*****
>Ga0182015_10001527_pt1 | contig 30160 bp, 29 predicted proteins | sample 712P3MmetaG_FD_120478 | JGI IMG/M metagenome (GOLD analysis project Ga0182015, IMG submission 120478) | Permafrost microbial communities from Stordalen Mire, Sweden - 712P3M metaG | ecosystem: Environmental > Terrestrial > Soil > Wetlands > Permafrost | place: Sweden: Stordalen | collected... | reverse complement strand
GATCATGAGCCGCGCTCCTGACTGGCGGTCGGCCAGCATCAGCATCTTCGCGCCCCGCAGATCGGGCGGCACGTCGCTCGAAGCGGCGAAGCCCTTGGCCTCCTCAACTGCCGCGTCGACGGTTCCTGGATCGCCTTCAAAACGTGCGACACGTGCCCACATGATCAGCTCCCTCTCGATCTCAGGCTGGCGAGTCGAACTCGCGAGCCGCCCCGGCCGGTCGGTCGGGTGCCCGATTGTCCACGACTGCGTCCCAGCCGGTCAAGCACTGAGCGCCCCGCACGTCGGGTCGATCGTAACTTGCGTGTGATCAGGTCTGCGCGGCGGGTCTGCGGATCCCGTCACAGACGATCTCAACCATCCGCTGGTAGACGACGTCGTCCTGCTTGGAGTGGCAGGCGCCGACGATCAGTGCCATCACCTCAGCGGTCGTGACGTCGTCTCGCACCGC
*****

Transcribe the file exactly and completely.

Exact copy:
>Ga0182015_10001527_pt1 | contig 30160 bp, 29 predicted proteins | sample 712P3MmetaG_FD_120478 | JGI IMG/M metagenome (GOLD analysis project Ga0182015, IMG submission 120478) | Permafrost microbial communities from Stordalen Mire, Sweden - 712P3M metaG | ecosystem: Environmental > Terrestrial > Soil > Wetlands > Permafrost | place: Sweden: Stordalen | collected... | reverse complement strand
GATCATGAGCCGCGCTCCTGACTGGCGGTCGGCCAGCATCAGCATCTTCGCGCCCCGCAGATCGGGCGGCACGTCGCTCGAAGCGGCGAAGCCCTTGGCCTCCTCAACTGCCGCGTCGACGGTTCCTGGATCGCCTTCAAAACGTGCGACACGTGCCCACATGATCAGCTCCCTCTCGATCTCAGGCTGGCGAGTCGAACTCGCGAGCCGCCCCGGCCGGTCGGTCGGGTGCCCGATTGTCCACGACTGCGTCCCAGCCGGTCAAGCACTGAGCGCCCCGCACGTCGGGTCGATCGTAACTTGCGTGTGATCAGGTCTGCGCGGCGGGTCTGCGGATCCCGTCACAGACGATCTCAACCATCCGCTGGTAGACGACGTCGTCCTGCTTGGAGTGGCAGGCGCCGACGATCAGTGCCATCACCTCAGCGGTCGTGACGTCGTCTCGCACCGC